Last week I wrote about the controversy surrounding DC hiring anti-gay activist Orson Scott Card. And it seemed no sooner did I put down the metaphorical pen than I heard the news that Batwoman had proposed to her girlfriend. (Damage control on DC’s part? Or am I being cynical?) So this week I decided to put together a little guide to the major gay superheroes in comics.

Northstar marries his partner Kyle.Northstar

Northstar has to come first in the list. He was arguably the first major gay superhero, coming out back in 1992. Even if he wasn’t the first gay superhero, though, he’s certainly the first superhero to get married! So he definitely gets top billing.

That said, though, you’ve probably never heard of him. That’s because Marvel couldn’t (wouldn’t) out a major character in 1992. So they chose a member of Canadian mutant super team Alpha Flight.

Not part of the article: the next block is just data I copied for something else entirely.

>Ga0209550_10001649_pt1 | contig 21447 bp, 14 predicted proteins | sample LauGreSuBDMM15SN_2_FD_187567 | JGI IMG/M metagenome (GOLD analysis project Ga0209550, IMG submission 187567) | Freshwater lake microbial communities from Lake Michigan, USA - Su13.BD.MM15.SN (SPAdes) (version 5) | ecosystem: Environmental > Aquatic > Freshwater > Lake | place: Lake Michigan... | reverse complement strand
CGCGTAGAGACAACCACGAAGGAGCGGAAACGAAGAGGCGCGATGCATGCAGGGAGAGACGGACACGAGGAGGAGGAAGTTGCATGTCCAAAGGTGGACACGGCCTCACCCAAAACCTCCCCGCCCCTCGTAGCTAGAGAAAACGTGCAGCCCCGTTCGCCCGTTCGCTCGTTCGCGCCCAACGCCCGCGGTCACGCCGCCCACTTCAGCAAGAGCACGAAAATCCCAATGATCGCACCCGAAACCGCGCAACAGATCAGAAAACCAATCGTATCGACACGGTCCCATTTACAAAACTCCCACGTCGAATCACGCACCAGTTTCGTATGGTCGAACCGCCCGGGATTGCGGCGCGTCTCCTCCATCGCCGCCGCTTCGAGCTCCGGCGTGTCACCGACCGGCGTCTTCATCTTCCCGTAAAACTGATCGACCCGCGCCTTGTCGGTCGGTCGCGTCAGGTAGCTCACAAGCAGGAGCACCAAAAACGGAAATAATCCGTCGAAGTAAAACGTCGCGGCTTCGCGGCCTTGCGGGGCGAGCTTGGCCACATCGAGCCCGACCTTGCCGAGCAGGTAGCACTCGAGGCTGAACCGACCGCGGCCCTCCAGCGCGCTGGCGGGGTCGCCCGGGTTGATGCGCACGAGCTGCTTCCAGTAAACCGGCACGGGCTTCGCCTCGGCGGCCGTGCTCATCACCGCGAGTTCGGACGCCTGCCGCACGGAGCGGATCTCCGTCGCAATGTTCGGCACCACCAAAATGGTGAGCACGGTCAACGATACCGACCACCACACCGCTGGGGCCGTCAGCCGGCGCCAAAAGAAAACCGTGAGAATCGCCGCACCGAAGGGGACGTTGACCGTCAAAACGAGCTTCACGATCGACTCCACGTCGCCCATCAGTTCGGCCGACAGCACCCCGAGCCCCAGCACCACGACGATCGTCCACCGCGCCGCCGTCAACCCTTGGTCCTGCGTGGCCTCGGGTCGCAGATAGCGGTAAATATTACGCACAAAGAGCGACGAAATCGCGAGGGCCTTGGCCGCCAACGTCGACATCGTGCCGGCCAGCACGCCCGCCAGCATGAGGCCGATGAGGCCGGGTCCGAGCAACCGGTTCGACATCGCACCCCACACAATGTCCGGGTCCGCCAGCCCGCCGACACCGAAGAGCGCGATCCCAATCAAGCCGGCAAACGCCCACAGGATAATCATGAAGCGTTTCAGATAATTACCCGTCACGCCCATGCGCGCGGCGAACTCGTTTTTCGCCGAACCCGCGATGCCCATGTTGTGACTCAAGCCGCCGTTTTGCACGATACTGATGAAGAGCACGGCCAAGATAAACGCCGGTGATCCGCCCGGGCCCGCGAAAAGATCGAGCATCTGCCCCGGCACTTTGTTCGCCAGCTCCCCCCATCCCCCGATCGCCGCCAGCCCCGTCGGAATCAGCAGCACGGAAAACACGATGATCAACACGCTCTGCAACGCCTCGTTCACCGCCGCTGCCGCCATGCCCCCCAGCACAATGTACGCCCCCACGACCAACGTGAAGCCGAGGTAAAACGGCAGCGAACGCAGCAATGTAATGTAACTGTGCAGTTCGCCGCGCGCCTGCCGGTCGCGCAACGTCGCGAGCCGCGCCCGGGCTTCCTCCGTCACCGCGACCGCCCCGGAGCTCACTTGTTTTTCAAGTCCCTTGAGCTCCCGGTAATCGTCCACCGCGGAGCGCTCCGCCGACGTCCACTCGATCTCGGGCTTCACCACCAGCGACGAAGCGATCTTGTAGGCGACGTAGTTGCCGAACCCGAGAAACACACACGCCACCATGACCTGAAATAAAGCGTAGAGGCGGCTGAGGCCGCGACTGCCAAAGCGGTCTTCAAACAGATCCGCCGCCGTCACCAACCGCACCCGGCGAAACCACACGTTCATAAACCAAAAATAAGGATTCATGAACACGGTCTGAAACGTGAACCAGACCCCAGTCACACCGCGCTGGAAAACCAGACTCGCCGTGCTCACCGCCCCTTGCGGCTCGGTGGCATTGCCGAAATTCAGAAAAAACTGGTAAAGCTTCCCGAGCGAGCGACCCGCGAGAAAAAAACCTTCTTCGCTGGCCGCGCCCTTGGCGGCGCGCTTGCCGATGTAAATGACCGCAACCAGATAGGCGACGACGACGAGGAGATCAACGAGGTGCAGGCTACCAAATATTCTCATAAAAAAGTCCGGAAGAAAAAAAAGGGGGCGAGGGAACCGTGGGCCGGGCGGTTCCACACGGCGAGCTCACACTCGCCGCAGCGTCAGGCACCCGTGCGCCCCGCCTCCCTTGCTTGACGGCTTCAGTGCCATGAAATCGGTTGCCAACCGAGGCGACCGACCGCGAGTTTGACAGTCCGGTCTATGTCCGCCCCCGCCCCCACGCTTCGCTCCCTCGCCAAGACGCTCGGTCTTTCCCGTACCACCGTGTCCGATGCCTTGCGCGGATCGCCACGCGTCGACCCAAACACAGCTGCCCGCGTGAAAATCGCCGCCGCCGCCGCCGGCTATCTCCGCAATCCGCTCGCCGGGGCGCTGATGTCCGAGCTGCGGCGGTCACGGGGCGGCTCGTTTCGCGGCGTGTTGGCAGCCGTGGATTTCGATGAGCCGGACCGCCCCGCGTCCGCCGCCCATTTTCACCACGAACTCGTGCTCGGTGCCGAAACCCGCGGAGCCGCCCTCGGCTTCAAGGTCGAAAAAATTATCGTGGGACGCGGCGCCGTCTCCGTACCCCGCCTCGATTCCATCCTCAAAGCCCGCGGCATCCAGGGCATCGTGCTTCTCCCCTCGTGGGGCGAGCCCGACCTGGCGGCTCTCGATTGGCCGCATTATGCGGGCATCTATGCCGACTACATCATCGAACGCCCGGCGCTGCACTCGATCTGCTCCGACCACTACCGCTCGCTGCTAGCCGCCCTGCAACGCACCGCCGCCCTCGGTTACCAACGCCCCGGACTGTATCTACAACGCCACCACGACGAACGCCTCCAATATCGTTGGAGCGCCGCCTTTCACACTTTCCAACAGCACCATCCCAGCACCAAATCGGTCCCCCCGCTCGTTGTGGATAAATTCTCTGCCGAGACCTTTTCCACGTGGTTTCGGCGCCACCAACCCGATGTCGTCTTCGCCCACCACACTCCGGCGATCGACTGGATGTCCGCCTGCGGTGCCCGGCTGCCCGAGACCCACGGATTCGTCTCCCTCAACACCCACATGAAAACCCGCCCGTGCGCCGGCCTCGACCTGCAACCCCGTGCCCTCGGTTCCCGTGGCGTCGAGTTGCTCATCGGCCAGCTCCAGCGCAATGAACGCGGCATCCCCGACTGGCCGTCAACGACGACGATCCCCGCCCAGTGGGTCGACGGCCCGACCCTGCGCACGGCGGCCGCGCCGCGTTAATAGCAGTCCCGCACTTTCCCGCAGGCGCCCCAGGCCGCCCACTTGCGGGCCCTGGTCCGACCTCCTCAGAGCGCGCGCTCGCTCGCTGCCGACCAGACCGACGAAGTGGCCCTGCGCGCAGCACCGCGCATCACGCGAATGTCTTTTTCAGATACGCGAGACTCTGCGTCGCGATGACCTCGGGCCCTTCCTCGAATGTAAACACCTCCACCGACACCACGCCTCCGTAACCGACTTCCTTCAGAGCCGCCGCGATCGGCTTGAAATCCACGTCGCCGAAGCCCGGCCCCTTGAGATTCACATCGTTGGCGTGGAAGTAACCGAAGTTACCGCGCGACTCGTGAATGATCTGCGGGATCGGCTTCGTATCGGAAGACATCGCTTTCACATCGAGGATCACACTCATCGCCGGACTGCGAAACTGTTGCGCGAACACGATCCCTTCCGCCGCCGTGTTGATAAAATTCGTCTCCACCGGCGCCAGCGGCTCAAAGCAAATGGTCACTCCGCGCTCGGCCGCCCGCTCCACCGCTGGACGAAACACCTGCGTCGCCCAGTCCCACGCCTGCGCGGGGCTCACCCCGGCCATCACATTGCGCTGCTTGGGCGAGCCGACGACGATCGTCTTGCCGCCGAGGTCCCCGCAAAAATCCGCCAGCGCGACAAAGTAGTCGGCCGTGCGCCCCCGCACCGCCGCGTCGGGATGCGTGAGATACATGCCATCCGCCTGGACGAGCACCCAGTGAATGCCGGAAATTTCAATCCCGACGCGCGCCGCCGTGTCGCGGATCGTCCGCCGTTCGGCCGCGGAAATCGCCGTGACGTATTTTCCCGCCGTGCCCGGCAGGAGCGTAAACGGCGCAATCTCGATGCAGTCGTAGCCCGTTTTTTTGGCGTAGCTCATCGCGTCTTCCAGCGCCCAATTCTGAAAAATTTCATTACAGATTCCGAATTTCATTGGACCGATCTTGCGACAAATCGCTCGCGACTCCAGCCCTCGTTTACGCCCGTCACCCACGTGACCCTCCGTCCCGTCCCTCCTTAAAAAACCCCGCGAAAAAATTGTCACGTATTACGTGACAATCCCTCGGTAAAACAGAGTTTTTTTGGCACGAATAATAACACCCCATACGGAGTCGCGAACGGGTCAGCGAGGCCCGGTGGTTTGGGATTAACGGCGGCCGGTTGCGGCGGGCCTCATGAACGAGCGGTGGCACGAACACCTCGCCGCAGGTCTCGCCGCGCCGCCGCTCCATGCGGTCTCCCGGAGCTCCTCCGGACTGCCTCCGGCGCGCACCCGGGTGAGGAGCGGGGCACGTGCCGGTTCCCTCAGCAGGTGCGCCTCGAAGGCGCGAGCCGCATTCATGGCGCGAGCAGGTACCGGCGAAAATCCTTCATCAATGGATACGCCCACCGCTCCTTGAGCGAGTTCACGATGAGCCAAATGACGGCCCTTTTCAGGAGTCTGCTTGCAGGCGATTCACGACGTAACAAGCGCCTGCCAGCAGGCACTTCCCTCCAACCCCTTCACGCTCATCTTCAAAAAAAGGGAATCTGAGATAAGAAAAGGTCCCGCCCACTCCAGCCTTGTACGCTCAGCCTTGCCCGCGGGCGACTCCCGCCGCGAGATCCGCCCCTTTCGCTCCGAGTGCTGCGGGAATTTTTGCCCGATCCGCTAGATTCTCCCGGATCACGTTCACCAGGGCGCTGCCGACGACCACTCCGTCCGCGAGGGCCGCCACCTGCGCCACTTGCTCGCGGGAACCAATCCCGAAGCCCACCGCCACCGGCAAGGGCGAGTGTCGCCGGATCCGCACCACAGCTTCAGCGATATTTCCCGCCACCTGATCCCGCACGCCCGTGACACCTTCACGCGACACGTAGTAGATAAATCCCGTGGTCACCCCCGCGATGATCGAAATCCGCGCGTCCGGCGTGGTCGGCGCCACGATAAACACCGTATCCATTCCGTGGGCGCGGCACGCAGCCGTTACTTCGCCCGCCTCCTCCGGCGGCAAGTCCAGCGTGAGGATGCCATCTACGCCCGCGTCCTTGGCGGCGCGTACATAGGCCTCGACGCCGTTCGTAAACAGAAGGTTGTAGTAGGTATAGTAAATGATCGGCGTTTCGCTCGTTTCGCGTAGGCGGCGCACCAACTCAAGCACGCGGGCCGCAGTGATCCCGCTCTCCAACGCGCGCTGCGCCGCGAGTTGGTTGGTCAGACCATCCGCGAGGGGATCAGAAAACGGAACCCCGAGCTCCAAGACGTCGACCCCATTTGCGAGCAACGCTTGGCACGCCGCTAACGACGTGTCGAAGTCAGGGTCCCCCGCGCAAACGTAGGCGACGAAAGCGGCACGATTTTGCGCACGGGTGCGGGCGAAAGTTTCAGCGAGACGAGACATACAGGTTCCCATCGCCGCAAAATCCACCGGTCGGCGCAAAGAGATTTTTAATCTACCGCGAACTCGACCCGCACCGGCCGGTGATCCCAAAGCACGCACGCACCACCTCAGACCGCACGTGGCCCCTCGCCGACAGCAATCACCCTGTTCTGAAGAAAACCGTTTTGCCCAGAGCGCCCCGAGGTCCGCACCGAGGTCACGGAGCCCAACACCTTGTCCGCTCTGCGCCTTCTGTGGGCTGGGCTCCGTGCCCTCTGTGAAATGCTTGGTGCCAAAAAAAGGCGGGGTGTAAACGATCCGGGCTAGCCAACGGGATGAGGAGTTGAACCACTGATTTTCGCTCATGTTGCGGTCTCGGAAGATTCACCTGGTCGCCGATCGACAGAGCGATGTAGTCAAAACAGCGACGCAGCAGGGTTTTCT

Apollo/Superman and Midnighter/BatmanApollo and Midnighter

Apollo and the Midnighter come from the Wildstorm Comics stable of characters and came out quite quickly. They had a commitment ceremony long before Northstar started shopping for rings and they’ve adopted a daughter (and she’s the spirit of the 21st century, so make of that what you will). Wildstorm is now owned by DC but started life as a separate company and Apollo and the Midnighter are unabashed Superman and Batman analogues.

Which makes sense. There’s always been a chemistry between Supes and Bats, right?

Ultimate ColossusUltimate Colossus